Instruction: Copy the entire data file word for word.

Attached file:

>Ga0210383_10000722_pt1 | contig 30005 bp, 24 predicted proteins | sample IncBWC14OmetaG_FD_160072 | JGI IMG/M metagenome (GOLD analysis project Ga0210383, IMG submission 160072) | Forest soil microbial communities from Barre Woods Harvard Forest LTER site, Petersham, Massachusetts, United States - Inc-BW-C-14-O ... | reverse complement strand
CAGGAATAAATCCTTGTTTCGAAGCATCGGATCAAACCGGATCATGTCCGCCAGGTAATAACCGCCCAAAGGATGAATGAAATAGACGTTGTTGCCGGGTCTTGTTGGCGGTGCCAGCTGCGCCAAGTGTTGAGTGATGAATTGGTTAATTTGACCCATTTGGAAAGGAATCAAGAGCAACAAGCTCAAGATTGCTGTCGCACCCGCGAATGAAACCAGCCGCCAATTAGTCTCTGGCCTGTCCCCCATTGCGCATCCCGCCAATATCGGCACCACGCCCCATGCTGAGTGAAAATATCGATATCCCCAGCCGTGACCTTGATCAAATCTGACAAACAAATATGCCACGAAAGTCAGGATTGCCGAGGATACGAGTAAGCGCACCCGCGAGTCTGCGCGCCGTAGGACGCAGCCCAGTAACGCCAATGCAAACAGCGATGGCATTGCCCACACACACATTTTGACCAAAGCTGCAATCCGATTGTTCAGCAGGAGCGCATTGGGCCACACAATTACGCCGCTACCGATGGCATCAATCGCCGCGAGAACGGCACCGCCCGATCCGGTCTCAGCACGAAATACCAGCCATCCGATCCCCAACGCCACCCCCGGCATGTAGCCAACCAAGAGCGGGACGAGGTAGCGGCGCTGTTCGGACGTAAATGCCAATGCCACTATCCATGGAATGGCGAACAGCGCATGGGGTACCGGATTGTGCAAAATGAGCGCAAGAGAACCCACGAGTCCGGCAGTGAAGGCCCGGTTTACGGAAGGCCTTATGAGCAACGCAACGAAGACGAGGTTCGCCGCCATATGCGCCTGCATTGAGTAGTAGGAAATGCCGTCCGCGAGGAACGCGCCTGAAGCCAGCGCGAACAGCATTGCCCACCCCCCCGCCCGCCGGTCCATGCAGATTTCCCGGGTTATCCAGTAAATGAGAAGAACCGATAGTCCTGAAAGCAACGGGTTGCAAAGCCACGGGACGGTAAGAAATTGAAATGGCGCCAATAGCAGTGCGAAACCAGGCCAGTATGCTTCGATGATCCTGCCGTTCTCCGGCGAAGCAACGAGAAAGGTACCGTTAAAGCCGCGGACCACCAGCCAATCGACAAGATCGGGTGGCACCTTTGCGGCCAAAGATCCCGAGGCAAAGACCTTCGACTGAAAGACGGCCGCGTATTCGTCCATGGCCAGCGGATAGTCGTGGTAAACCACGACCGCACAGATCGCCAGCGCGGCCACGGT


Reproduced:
>Ga0210383_10000722_pt1 | contig 30005 bp, 24 predicted proteins | sample IncBWC14OmetaG_FD_160072 | JGI IMG/M metagenome (GOLD analysis project Ga0210383, IMG submission 160072) | Forest soil microbial communities from Barre Woods Harvard Forest LTER site, Petersham, Massachusetts, United States - Inc-BW-C-14-O ... | reverse complement strand
CAGGAATAAATCCTTGTTTCGAAGCATCGGATCAAACCGGATCATGTCCGCCAGGTAATAACCGCCCAAAGGATGAATGAAATAGACGTTGTTGCCGGGTCTTGTTGGCGGTGCCAGCTGCGCCAAGTGTTGAGTGATGAATTGGTTAATTTGACCCATTTGGAAAGGAATCAAGAGCAACAAGCTCAAGATTGCTGTCGCACCCGCGAATGAAACCAGCCGCCAATTAGTCTCTGGCCTGTCCCCCATTGCGCATCCCGCCAATATCGGCACCACGCCCCATGCTGAGTGAAAATATCGATATCCCCAGCCGTGACCTTGATCAAATCTGACAAACAAATATGCCACGAAAGTCAGGATTGCCGAGGATACGAGTAAGCGCACCCGCGAGTCTGCGCGCCGTAGGACGCAGCCCAGTAACGCCAATGCAAACAGCGATGGCATTGCCCACACACACATTTTGACCAAAGCTGCAATCCGATTGTTCAGCAGGAGCGCATTGGGCCACACAATTACGCCGCTACCGATGGCATCAATCGCCGCGAGAACGGCACCGCCCGATCCGGTCTCAGCACGAAATACCAGCCATCCGATCCCCAACGCCACCCCCGGCATGTAGCCAACCAAGAGCGGGACGAGGTAGCGGCGCTGTTCGGACGTAAATGCCAATGCCACTATCCATGGAATGGCGAACAGCGCATGGGGTACCGGATTGTGCAAAATGAGCGCAAGAGAACCCACGAGTCCGGCAGTGAAGGCCCGGTTTACGGAAGGCCTTATGAGCAACGCAACGAAGACGAGGTTCGCCGCCATATGCGCCTGCATTGAGTAGTAGGAAATGCCGTCCGCGAGGAACGCGCCTGAAGCCAGCGCGAACAGCATTGCCCACCCCCCCGCCCGCCGGTCCATGCAGATTTCCCGGGTTATCCAGTAAATGAGAAGAACCGATAGTCCTGAAAGCAACGGGTTGCAAAGCCACGGGACGGTAAGAAATTGAAATGGCGCCAATAGCAGTGCGAAACCAGGCCAGTATGCTTCGATGATCCTGCCGTTCTCCGGCGAAGCAACGAGAAAGGTACCGTTAAAGCCGCGGACCACCAGCCAATCGACAAGATCGGGTGGCACCTTTGCGGCCAAAGATCCCGAGGCAAAGACCTTCGACTGAAAGACGGCCGCGTATTCGTCCATGGCCAGCGGATAGTCGTGGTAAACCACGACCGCACAGATCGCCAGCGCGGCCACGGT